Pastoral Care of the Sick: Rites of Anointing and Viaticum

Over the next several weeks, we’ll examine the first of the “mark II” ICEL translations from the 1980’s, the Roman ritual for Pastoral Care of the Sick, subtitled, “Rites of Anointing and Viaticum.”

As most liturgy geeks know by now, after Vatican II, all of the liturgical rites of the Church were speedily revised, and most of that was done decently enough. As the world’s bishops embraced the vernacular in the years after the council, translations were rushed into place. These are acknowledged by all as less successful from an artistic or “faithfulness” view. But they were all seen as a temporary measure–a decade or two at the most–until serious revisions could be completed, and a period of experimentation and evaluation had progressed.

As a first result of this time of assessment, the pastoral care rites were promulgated in 1982, and Roman Catholics were given until the first of January 1984 to implement fully.

There’s a good bit in the document, as we’ll see. Naturally, there is a general introduction of 41 sections. This section is to the rites of anointing and viaticum as the GIRM is to the celebration of Mass. It tells the clergy and people how to celebrate these rituals and gives a good dose of liturgical law as it applies to these rites.

Then we have Part I, Pastoral Care of the Sick, covering, in turn, an introduction (42-53), visits to the sick (54-61), visits to a sick child (62-70), and Communion of the sick in both long form and short form (71-96). You may remember we touched upon Communion to the sick here at Catholic Sensibility earlier this year as part of the series on Holy Communion and the Worship of the Eucharist outside of Mass. We’ll look at it in a bit more detail when we hit sections 71-96 later this Fall.

Anointing of the Sick, within Mass and otherwise is covered in sections 97-160.

Part II treats Pastoral Care of the Dying and includes an introduction (161-174), the celebration of Viaticum (175-211) within Mass and otherwise, the Commendation of the Dying (212-222), Prayers for the Dead (223-231), and Rites for Exceptional Circumstances (232-296).

Part III provides “readings, responses, and verses from Sacred Scripture.”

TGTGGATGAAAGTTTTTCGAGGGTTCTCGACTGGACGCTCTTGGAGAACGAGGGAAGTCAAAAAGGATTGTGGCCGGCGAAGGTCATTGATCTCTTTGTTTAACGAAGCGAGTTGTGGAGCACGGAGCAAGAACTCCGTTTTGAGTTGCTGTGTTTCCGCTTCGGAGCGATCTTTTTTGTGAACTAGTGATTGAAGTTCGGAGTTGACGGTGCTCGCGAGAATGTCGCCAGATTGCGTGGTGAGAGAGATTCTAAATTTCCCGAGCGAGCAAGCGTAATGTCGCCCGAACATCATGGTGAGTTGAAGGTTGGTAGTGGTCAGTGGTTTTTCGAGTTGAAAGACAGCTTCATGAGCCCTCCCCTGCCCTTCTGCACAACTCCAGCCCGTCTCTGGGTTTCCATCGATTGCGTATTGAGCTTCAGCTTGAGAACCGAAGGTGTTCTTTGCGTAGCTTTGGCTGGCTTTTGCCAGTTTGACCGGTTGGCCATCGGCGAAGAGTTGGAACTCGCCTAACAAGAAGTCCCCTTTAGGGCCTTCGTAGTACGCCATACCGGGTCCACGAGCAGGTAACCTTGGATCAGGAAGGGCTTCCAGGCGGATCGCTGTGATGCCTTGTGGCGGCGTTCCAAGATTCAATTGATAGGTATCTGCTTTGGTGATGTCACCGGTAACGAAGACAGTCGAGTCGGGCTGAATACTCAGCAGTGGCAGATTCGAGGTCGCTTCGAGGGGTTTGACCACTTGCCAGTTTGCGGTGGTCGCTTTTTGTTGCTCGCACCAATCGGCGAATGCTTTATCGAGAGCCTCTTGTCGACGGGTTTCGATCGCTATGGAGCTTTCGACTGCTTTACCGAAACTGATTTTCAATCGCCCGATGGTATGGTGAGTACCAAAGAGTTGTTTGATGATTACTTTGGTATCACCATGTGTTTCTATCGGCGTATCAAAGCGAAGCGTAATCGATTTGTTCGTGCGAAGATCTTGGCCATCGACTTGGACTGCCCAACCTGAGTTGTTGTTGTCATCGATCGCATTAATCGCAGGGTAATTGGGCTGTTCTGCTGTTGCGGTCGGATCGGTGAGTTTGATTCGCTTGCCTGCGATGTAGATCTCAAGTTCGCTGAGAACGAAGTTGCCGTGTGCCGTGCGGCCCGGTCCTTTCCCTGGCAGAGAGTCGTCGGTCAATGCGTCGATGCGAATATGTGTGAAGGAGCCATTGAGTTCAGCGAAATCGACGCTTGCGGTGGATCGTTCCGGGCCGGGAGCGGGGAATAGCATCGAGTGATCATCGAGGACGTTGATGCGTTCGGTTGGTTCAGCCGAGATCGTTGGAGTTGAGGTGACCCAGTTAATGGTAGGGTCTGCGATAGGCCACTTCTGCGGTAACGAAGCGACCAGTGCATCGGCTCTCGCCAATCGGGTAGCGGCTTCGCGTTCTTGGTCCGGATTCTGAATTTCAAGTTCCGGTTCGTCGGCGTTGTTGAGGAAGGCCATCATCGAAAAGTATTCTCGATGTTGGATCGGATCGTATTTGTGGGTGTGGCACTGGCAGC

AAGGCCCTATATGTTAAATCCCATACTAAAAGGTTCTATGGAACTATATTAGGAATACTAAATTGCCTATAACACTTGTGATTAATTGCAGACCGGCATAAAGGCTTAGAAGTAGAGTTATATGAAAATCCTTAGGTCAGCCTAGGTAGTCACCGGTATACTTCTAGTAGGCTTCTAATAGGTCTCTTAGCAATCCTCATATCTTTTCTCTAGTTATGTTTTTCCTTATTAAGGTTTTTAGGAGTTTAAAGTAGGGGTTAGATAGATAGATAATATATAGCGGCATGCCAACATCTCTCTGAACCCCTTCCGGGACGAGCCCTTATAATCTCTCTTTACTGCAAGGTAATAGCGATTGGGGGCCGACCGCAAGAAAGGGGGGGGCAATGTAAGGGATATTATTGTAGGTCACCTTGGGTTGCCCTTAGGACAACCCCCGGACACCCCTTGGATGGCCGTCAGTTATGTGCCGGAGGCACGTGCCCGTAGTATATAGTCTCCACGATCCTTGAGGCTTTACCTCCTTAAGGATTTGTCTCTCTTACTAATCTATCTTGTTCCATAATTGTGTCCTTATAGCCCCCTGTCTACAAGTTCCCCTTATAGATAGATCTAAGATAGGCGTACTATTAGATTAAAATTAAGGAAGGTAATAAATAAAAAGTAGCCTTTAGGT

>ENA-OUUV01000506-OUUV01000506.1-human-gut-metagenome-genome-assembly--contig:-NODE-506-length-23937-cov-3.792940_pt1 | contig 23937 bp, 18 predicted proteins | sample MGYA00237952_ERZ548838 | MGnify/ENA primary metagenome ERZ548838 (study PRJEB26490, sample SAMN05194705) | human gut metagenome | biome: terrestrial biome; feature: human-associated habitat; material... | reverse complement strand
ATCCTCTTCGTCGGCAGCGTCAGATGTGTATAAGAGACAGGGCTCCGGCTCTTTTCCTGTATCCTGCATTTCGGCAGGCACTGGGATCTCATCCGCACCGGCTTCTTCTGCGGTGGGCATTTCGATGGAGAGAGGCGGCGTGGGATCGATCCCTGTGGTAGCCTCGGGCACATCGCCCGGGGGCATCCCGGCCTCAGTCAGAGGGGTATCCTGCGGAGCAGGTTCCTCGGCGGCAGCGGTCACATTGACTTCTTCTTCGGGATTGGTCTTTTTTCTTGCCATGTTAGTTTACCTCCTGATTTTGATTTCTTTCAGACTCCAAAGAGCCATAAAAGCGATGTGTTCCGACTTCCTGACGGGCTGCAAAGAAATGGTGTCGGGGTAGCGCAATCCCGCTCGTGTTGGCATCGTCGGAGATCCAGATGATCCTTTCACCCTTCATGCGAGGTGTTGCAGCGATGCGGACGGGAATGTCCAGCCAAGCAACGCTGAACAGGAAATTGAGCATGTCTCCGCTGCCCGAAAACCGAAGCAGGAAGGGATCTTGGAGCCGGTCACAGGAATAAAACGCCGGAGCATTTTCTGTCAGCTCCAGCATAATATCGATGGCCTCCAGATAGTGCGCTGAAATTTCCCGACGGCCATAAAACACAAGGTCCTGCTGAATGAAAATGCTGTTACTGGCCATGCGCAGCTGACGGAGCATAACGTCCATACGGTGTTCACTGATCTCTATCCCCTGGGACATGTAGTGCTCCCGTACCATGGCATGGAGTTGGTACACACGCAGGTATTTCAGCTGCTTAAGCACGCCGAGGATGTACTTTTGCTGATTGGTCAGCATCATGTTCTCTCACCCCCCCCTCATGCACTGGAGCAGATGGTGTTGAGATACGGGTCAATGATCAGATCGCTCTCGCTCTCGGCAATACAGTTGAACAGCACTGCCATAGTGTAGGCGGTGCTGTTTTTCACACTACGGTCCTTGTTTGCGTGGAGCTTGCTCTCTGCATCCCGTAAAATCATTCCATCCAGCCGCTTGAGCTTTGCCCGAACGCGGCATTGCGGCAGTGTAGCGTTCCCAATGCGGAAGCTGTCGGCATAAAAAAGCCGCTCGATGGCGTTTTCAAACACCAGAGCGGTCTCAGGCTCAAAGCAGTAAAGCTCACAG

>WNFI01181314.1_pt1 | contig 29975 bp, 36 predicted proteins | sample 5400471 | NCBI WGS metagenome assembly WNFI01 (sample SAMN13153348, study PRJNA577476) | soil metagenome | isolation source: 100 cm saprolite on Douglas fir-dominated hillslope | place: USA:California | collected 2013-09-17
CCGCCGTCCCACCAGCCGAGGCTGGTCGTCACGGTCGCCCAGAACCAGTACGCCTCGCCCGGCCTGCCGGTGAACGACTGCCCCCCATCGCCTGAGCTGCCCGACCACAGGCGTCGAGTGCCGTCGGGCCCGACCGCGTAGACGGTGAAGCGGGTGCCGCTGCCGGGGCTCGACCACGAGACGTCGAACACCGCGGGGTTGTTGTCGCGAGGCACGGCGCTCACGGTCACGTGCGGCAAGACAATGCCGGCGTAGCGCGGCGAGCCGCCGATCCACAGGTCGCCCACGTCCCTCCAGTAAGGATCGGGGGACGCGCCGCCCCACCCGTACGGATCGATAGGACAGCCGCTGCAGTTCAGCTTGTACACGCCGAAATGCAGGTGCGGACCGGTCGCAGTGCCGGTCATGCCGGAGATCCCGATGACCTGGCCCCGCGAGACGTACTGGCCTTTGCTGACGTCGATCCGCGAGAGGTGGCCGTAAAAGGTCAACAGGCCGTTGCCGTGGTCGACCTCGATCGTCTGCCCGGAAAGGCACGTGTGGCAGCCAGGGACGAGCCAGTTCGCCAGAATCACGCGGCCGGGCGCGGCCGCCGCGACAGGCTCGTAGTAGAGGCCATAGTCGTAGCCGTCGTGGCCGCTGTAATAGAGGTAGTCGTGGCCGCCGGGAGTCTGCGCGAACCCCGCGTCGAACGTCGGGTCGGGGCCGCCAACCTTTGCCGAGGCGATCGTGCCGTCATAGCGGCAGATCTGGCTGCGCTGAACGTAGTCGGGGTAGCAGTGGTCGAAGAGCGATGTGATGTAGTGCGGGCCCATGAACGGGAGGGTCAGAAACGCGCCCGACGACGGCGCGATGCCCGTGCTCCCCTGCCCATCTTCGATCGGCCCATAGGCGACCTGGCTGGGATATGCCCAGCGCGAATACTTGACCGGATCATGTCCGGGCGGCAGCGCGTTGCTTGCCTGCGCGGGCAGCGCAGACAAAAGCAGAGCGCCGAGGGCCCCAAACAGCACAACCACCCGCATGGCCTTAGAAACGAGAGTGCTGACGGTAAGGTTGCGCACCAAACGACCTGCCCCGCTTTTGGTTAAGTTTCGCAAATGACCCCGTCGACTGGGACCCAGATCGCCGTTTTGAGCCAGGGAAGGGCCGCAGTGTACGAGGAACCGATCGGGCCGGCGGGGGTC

That’s the outline for what we’ll cover. Hang in there with us; these are important rites a priest uses weekly and hospital chaplains sometimes daily. Lay people participate in these as sacramental recipients and sometimes as leaders. We all get sick, almost all of us seriously so at some time in our life. Someday we all will die. These rites are intended to assist believers during those times when we are wrenched from good health and the ordinary conduct of our lives to a place where our physical bodies fail us. The Church intends that this failure does not sink hooks into our spiritual life as well. In fact, the onset of serious illness, old age, and death is an opportunity to unite ourselves more intimately with Christ and the Paschal Mystery.

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Todd and his family live in Ames, Iowa. He serves a Catholic parish of both Iowa State students and town residents.
This entry was posted in Pastoral Care of the Sick, post-conciliar liturgy documents, Rites. Bookmark the permalink.

6 Responses to Pastoral Care of the Sick: Rites of Anointing and Viaticum

  1. FrMichael says:

    Wasn’t aware that the Pastoral Care of the Sick was of the “Mark II” translation period. My lesson learned for the day.

  2. Todd says:

    The original document was out in 1972 and the translation used was from the early ICEL stage that brought us the current translation of the Mass.